A teenager who knifed two men in a gang-related street fight in Tunbridge Wells has been locked up for five and a half years.
Deon Awodeyi, 18, stabbed one man in the lower back and the other in the forearm.
A court heard the victims, aged 19 and 22, claimed not to have known their assailant, who was hiding his face with a black scarf or bandana.
But witnesses said all three had once been in the same gang, and the fight had been pre-arranged as there was ‘history and bad-feeling’ between them after a falling out.
Awodeyi, who is known by the street name Flex, claimed he had acted in self-defence but admitted two offences of wounding with intent and one of possessing an offensive weapon.
The knife, which had a 10in blade, was later found hidden under a doormat at his home in Ferndale, Tunbridge Wells.
Two months before the attack he had been made subject to a four-month referral order for offences of common assault and criminal damage.
Maidstone Crown Court in Kent heard yesterday that George Tween and Scott Rudden were among a group of 14 people in the town just before 8pm on December 14 last year.
Both men told police they were stabbed without warning as they walked along Dudley Road.
Prosecutor Mary Jacobson said: “Mr Tween felt a sharp pain in his lower back, fell to the ground and from that position he could see the assailant stab Mr Rudden.
“I hope this sentence will give Awodeyi the wakeup call he needs to change his damaging behaviour and turn his life around upon release.” – detective constable Shelley Rainer from Kent Police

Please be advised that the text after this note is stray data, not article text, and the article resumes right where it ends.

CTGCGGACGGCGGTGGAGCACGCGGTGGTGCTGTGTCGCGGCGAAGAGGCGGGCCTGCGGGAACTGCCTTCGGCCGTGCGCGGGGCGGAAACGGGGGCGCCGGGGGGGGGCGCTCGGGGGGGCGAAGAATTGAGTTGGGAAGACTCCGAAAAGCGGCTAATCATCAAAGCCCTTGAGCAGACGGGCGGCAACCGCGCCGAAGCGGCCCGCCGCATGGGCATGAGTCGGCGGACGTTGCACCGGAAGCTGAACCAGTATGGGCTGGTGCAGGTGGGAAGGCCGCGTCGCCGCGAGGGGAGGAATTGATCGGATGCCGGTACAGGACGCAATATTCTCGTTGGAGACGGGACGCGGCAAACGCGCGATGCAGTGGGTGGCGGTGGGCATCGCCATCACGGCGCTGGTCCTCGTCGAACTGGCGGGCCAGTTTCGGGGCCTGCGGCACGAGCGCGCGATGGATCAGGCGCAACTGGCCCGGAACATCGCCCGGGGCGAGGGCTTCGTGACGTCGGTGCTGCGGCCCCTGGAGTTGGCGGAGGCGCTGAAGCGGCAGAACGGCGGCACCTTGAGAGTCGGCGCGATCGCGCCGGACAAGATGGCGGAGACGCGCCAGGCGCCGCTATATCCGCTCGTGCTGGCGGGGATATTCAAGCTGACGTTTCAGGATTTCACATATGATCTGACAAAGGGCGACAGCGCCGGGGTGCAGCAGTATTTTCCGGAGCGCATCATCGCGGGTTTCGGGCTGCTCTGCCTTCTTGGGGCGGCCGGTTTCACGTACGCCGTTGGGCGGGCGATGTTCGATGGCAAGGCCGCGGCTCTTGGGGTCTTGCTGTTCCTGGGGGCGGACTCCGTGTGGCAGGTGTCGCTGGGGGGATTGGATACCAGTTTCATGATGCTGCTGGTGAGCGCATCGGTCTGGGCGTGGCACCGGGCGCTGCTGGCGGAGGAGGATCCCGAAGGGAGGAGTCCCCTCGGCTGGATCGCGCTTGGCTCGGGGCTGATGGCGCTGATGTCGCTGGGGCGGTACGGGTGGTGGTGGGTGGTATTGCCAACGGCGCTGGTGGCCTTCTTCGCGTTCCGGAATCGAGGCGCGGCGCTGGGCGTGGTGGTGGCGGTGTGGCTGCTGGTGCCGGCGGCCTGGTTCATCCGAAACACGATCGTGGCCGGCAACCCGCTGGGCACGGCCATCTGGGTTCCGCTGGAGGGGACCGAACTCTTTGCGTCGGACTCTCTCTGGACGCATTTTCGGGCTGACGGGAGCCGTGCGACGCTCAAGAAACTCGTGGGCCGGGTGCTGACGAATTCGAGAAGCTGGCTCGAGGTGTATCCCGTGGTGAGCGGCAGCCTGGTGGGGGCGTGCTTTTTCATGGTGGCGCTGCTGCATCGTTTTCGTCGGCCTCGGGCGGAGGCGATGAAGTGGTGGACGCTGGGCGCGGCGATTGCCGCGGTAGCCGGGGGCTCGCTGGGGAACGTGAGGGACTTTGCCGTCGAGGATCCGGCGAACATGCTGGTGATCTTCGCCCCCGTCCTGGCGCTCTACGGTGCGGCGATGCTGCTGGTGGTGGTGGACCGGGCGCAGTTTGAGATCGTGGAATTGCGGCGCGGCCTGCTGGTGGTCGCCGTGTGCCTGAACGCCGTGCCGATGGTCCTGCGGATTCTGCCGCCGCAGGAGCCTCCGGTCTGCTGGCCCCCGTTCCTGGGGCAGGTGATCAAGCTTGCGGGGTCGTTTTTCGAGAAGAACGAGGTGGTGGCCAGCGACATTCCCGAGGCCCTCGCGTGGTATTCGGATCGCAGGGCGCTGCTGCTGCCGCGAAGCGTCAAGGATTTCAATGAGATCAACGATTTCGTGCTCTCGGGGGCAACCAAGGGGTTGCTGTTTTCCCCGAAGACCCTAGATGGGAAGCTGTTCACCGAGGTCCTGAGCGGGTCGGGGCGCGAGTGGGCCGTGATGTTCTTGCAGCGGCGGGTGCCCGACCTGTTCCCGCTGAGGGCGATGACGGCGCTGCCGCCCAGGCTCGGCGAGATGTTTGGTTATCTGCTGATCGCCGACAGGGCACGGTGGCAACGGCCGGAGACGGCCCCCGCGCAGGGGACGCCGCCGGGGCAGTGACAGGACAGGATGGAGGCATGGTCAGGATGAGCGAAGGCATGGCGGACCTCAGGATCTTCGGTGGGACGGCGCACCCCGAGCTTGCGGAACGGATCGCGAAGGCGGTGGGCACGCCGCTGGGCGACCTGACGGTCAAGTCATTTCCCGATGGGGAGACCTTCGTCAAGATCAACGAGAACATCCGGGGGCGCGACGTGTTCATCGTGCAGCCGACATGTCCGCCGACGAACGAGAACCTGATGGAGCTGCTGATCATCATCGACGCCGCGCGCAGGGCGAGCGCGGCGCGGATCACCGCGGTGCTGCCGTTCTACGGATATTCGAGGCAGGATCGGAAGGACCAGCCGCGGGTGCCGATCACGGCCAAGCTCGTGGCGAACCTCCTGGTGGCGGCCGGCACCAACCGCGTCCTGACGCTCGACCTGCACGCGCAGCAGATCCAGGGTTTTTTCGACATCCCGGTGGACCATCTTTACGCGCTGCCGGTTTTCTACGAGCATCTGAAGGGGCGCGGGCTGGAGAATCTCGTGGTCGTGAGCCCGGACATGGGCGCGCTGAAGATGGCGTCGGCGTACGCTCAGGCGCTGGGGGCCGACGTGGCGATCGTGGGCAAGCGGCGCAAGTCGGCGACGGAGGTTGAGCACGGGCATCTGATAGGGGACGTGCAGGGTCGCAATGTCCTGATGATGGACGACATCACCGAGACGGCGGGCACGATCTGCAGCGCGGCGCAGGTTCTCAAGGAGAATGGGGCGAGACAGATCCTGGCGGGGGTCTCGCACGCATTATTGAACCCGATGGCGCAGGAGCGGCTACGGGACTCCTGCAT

“He got up and ran towards the assailant who then ran away. Mr Tween and Mr Rudden ran off and Mr Tween found he was soaked in blood.”
The court heard Mr Rudden told police he saw a man walking towards them with a kitchen knife and he and his friend were stabbed.
However, other witnesses gave ‘a slightly different perspective’, said Miss Jacobson.
One heard a commotion and a man shouting ‘Come on bruv, come at me’, while another spoke of it being an arranged fight, with Mr Tween, known as T, overheard saying ‘It’s supposed to be one on one so drop your pole and let’s have it out’.
Awodeyi then pulled a knife from his jogging bottoms and lunged towards Mr Rudden, cutting his arm. The wound exposed the muscle underneath.
Miss Jacobson said the teenager, who was 17 at the time, was also shouting encouragement with the words ‘Come here then, don’t keep walking away’.
Mr Tween had his back to Awodeyi when he was knifed. He spent several days in hospital recovering from surgery to his 4cm-long and penetrative cut.
Len Furlong, defending, said events that evening were not ‘cut and dry’. There was ‘bad blood’ between the three and it was not a random attack.
He claimed Mr Tween and Mr Rudden were aggressive towards Awodeyi and he was ushered along the road out of sight of any CCTV cameras.
Mr Furlong said Mr Tween was then distracting the teenager with a fight while Mr Rudden ‘sneaked up’ from behind and swung at him.
“They were part of a group that went out looking for the defendant for a fight. There was a reason for the attack. It was not a random attack by a man they didn’t know, as they told police,” he added.
“He may have acted with excessive self-defence but there was an element of self-defence.”
Sentencing Awodeyi to youth custody, Judge Adele Williams said there was a degree of premeditation by the carrying of the knife.
“You stabbed two victims, one in the back and one in the arm. You had a black scarf or bandana covering your face and you were armed with a large kitchen knife you had taken to the scene.
“It is quite apparent to me that this was gang-related or rivalries within one group or gang. It is apparent there had been some talk of a meeting to have a fight.”
Shelley Rainer, detective constable at Kent Police, said: “Awodeyi is a danger to others.
“He harbours violent tendencies and doesn’t consider the consequences of his actions.
“I hope this sentence will give Awodeyi the wakeup call he needs to change his damaging behaviour and turn his life around upon release.”
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